Skip Navigation LinksHome > November/December 2004 - Volume 66 - Issue 6 > Psychological Factors in Postoperative Fatigue
Psychosomatic Medicine:
Original Articles

Psychological Factors in Postoperative Fatigue

Rubin, G James PhD; Cleare, Anthony PhD; Hotopf, Matthew PhD

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Abstract

Objective: To assess whether the fatigue commonly reported by patients following surgery is partly a result of somatization and/or cognitive-behavioral factors.

Methods: One hundred eighty-three patients completed questionnaires before surgery and then 2 days, 3 weeks and 6 months afterward. Multiple regressions were used to assess which of the following factors were important in predicting self-reported postoperative fatigue, controlling for preoperative fatigue and for various demographic and surgical variables: negative mood, history of mood disorder, preoperative expectations of fatigue, preoperative worry or optimism about surgery, preoperative beliefs about the benefits of activity or rest, self-reported postoperative activity, self-reported cardiovascular deconditioning, and availability of social support.

Results: Controlling for demographic and surgical variables and preoperative fatigue, postoperative fatigue showed significant associations with negative mood at each stage of follow-up (p < .001) and was significantly predicted by history of mood disorder at 2 days postoperatively (p = .02). Higher fatigue expectations were self-fulfilling at 3 weeks after surgery (p = .02), whereas preoperative belief in physical activity as being beneficial to recovery predicted reduced fatigue at 6 months (p < .001). Finally, self-reported breathlessness after exercise, an indicator of cardiovascular deconditioning, was also significantly associated with greater fatigue at 6 months (p = .02).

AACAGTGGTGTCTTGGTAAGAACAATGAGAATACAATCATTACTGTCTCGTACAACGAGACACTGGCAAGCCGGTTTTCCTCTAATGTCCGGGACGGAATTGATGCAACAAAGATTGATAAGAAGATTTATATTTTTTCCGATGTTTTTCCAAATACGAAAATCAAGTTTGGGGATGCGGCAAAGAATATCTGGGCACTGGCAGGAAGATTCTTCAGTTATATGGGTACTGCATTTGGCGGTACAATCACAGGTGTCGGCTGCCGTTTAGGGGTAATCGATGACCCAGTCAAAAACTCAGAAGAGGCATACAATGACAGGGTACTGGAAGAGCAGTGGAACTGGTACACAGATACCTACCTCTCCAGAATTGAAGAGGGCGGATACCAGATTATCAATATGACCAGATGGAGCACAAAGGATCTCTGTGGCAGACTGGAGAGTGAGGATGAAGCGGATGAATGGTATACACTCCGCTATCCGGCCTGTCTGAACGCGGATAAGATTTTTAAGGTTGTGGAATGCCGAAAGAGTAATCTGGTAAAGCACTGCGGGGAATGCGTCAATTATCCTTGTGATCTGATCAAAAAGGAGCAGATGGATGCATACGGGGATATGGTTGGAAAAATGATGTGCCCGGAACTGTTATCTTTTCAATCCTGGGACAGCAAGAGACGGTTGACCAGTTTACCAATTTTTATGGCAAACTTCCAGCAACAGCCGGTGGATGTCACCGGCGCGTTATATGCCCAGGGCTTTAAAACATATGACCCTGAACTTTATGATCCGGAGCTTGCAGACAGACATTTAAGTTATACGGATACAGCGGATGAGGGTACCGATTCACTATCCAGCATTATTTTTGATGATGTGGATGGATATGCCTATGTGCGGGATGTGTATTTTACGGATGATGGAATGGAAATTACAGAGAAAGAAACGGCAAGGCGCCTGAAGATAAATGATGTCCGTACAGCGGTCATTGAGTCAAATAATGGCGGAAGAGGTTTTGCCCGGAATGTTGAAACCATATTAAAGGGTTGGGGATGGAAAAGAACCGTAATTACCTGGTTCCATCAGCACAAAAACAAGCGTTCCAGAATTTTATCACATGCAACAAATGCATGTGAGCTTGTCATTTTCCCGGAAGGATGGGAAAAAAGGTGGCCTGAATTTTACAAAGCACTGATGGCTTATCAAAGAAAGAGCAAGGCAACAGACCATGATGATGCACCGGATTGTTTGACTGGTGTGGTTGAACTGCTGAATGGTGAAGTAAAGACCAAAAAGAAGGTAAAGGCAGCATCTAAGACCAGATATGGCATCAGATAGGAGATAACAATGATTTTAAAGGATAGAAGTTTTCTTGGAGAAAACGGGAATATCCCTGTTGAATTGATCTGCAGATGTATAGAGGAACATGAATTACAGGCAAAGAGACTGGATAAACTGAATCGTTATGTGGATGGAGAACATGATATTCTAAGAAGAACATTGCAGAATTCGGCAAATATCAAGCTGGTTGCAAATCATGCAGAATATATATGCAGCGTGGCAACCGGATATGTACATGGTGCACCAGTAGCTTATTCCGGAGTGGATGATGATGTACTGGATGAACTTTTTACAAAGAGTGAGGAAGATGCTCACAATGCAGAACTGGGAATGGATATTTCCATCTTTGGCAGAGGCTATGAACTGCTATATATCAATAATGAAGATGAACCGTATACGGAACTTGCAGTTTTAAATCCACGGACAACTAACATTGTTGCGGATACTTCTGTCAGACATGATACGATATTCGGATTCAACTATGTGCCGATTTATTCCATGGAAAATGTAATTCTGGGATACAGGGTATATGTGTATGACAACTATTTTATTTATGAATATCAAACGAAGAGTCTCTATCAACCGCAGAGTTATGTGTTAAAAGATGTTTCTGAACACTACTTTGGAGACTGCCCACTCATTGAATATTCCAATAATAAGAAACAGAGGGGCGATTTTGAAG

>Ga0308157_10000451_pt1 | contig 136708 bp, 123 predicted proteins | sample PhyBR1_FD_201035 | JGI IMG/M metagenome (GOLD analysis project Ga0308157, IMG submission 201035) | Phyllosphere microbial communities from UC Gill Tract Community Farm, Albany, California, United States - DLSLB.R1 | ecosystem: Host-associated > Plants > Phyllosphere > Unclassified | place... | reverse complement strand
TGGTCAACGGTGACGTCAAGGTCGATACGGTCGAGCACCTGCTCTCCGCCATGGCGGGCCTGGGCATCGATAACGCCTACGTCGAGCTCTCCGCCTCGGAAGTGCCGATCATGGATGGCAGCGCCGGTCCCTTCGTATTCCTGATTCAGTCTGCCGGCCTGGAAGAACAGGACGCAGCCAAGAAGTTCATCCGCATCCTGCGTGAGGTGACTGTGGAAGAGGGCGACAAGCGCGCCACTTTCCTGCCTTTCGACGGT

Conclusion: The results indicate that psychological processes may well be relevant in the etiology of postoperative fatigue. In particular, the results relating to mood and expectations suggest that somatization may be particularly important in the first few weeks following surgery, whereas cognitive-behavioral factors and cardiovascular deconditioning may be more important in determining later-stage recovery.

ASA status = American Society of Anesthesiologists physical status score; T1 = preoperative; T2 = 2 days postoperatively; T3 = 3 weeks postoperatively; T4 = 6 months postoperatively; GHQ-12 = General Health Questionnaire (12 items); STAI-6 = State Anxiety Inventory (6 items); IPQ-R = Revised Illness Perception Questionnaire.

Copyright © 2004 by American Psychosomatic Society

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